And that synergy plus human capital is a rare commodity, says Palmieri.

“Generally speaking, it’s hard to assemble a team that understands all the different aspects of a single technology that are needed for that technology to work,” he says. “Our ability to do that has created this very unique time that we’re at right now with Lehigh Blockchain.”

In fact, he says, their work on zero knowledge has attracted the attention of some very big players in the community. Google recently invited Lehigh Blockchain to give a talk on the subject for one of the company’s internal seminars.

Korth adds that the inventor of one of the landmark algorithms in the zero knowledge space recently hired one of Lehigh Blockchain’s master’s students. Another student was hired by a digital currency startup funded by former Google CEO Eric Schmidt.

“People who are really significant folks in this space are recognizing that we’re producing some very good students and doing a lot of good work,” says Korth.

Blockchain technology can take over a lot of the tasks that are really laborious now and actually do them better.
—Hank Korth

That good work will soon extend to doing good as well. One proposed Lehigh Blockchain project involves using the technology to prove the “fair” in fair-trade coffee. Essentially tracking the arc of a bag’s creation to ensure that, indeed, the workers were fairly paid.

“Our business partners are talking to countries across Central and South America, and this could have a phenomenal impact,” says Korth.

It’s an impact that might not be fully appreciated yet by most. But both Korth and Palmieri say that blockchain represents a fundamental transformation in how information is exchanged. It eliminates traditional authority figures—the bank, the government, the audit firm—and allows users to put their trust in a decentralized source of truth. And it will impact fields and professionals within those fields who don’t even realize it yet.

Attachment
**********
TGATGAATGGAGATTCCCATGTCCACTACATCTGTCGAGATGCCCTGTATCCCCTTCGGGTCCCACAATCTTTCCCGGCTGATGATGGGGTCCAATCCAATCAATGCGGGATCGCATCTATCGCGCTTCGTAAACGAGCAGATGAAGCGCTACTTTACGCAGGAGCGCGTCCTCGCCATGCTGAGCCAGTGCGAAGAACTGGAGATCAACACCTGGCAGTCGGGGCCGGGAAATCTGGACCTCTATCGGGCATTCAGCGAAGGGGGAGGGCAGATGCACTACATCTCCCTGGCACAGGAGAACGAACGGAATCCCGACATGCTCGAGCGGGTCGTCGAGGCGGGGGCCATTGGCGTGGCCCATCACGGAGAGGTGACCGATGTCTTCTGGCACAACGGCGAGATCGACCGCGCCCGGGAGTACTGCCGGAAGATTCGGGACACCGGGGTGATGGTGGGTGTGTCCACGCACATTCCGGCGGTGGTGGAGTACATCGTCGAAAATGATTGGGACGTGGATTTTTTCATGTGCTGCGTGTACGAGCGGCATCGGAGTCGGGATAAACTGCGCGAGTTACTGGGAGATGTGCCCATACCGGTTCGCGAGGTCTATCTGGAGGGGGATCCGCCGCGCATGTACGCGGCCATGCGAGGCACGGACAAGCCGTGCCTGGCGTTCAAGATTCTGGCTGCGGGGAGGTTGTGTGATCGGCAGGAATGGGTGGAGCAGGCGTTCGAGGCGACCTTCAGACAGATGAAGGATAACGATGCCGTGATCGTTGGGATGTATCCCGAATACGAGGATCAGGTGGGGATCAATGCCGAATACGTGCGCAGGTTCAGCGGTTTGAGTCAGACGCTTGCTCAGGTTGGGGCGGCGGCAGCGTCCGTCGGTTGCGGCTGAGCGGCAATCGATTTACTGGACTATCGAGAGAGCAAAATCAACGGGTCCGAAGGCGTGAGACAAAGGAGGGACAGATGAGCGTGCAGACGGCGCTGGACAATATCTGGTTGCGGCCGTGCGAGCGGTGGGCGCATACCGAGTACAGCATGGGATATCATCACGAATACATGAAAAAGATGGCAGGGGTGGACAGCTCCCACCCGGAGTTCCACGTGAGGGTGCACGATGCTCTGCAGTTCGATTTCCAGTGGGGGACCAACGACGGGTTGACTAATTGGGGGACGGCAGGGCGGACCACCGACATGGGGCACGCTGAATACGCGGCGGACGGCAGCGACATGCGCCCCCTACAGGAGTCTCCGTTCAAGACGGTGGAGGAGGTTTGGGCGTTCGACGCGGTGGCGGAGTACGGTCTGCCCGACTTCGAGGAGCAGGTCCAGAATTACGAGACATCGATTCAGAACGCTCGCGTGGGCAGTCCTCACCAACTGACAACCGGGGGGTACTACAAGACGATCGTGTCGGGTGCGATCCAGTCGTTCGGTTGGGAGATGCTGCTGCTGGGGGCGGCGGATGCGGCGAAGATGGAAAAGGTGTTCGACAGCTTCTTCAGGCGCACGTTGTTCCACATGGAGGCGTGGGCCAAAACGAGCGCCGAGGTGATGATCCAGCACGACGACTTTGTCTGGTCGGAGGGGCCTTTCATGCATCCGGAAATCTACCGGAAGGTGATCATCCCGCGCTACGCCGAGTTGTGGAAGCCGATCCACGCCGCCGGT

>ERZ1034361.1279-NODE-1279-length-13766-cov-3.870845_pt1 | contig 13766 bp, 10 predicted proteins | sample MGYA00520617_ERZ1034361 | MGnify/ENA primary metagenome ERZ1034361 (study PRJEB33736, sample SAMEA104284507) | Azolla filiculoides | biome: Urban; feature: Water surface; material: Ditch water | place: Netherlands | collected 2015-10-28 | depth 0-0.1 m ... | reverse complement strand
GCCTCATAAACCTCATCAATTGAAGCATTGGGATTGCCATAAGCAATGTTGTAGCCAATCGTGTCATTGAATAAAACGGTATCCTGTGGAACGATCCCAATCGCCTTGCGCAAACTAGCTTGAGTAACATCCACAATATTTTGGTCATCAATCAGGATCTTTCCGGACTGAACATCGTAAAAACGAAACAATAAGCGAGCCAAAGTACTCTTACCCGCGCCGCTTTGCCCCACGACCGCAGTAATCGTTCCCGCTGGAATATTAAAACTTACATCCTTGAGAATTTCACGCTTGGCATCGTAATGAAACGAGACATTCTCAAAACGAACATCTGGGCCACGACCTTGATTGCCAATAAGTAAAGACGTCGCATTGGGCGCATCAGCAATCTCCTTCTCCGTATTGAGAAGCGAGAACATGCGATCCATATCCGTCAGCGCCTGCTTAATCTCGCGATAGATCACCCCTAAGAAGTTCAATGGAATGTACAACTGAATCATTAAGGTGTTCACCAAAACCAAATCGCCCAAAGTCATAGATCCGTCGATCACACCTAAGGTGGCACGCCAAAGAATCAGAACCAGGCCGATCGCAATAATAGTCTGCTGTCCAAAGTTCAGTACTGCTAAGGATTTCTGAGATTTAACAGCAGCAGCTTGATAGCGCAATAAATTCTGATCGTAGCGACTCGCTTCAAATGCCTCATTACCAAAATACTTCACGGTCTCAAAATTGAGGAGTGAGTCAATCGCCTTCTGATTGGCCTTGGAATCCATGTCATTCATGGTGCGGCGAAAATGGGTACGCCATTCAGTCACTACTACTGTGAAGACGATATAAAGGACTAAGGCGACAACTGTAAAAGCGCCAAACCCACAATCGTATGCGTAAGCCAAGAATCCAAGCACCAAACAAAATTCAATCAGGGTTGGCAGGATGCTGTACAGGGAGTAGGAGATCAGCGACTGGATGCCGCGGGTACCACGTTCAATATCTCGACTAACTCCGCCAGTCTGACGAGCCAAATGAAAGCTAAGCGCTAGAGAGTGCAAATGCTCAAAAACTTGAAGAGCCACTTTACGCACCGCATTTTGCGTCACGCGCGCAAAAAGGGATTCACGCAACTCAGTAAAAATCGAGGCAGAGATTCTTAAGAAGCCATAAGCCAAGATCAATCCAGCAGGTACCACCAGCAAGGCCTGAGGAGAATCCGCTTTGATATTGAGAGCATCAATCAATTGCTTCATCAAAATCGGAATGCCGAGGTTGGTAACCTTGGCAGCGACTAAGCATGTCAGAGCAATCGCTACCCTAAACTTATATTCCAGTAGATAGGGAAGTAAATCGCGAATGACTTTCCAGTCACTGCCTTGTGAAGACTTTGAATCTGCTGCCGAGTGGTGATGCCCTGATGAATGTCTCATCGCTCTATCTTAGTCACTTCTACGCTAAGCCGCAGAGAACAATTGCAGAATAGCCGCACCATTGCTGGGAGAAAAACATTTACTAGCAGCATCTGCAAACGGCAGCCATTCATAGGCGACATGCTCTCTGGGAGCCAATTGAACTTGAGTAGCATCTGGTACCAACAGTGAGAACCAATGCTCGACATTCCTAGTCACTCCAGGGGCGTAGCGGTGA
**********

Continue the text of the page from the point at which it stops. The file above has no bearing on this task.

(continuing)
“One of the research projects we have is with a professor in the Department of Accounting, and I jokingly say, if we succeed, we’ll put most accountants on the dole,” says Korth. “Because blockchain technology can take over a lot of the tasks that are really laborious now and actually do them better.”

Maxim Vezenov ’21 ’22G is now contributing to this impact. His initial interest in cryptocurrency as a first-year student eventually led him to Lehigh Blockchain. He participated in one of the initiative’s capstone projects—creating an app within blockchain that verifies letters of reference—and after presenting the project to an audience that included industry leaders, was offered a summer position in a startup.

The capstone also ignited his interest in research, which led him to create—along with a few of his peers—a student research group (run by Korth within the SSS lab) that now includes up to 20 students pursuing rigorous work in computer science and mathematics with applications in business, finance, accounting, and the supply chain.

Driven to learn more, Vezenov went on to complete a master’s degree working with Korth examining how to compute zero knowledge proofs more efficiently. Before he’d even graduated, he’d landed a job at a small startup using zero knowledge technology to scale Ethereum, a blockchain platform second only to Bitcoin.

“There is so much value in these Lehigh Blockchain courses, the capstone projects are a great chance to really dive into the technology, and the research group is the best place to learn alongside other people who are as into the technology as you are,” says Vezenov. “There’s no question it all contributed to where I’m at now.”

Main photo courtesy of istock/Sashkinw